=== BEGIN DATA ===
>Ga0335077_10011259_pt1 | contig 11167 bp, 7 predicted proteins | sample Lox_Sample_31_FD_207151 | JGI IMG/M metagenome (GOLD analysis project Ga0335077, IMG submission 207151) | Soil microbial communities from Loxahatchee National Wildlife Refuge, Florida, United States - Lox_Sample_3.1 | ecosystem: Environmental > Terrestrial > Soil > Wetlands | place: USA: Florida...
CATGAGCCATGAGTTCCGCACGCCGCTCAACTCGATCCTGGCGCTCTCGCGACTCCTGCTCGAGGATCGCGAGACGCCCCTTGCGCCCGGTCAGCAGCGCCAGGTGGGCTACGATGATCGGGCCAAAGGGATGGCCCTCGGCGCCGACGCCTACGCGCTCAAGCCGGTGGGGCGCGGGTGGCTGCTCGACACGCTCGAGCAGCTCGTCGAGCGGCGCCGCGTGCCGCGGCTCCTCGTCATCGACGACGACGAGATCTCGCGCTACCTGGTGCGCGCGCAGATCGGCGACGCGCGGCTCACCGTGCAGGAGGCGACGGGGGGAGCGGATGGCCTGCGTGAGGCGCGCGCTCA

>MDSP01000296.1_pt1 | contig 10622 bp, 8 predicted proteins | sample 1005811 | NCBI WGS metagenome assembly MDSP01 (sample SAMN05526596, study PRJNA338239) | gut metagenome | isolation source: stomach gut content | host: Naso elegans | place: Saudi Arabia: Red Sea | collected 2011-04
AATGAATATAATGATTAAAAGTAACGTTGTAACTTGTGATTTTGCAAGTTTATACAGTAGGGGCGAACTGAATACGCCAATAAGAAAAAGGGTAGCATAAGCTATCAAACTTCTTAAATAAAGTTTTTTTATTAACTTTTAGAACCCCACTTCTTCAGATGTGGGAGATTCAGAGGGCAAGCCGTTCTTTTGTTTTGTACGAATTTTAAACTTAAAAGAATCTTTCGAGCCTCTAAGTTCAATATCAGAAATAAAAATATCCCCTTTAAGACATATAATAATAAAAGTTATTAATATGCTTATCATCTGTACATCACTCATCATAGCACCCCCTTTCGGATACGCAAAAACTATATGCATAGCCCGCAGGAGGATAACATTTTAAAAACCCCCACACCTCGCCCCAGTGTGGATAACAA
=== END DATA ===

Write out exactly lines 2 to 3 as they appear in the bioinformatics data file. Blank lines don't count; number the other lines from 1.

CATGAGCCATGAGTTCCGCACGCCGCTCAACTCGATCCTGGCGCTCTCGCGACTCCTGCTCGAGGATCGCGAGACGCCCCTTGCGCCCGGTCAGCAGCGCCAGGTGGGCTACGATGATCGGGCCAAAGGGATGGCCCTCGGCGCCGACGCCTACGCGCTCAAGCCGGTGGGGCGCGGGTGGCTGCTCGACACGCTCGAGCAGCTCGTCGAGCGGCGCCGCGTGCCGCGGCTCCTCGTCATCGACGACGACGAGATCTCGCGCTACCTGGTGCGCGCGCAGATCGGCGACGCGCGGCTCACCGTGCAGGAGGCGACGGGGGGAGCGGATGGCCTGCGTGAGGCGCGCGCTCA

>MDSP01000296.1_pt1 | contig 10622 bp, 8 predicted proteins | sample 1005811 | NCBI WGS metagenome assembly MDSP01 (sample SAMN05526596, study PRJNA338239) | gut metagenome | isolation source: stomach gut content | host: Naso elegans | place: Saudi Arabia: Red Sea | collected 2011-04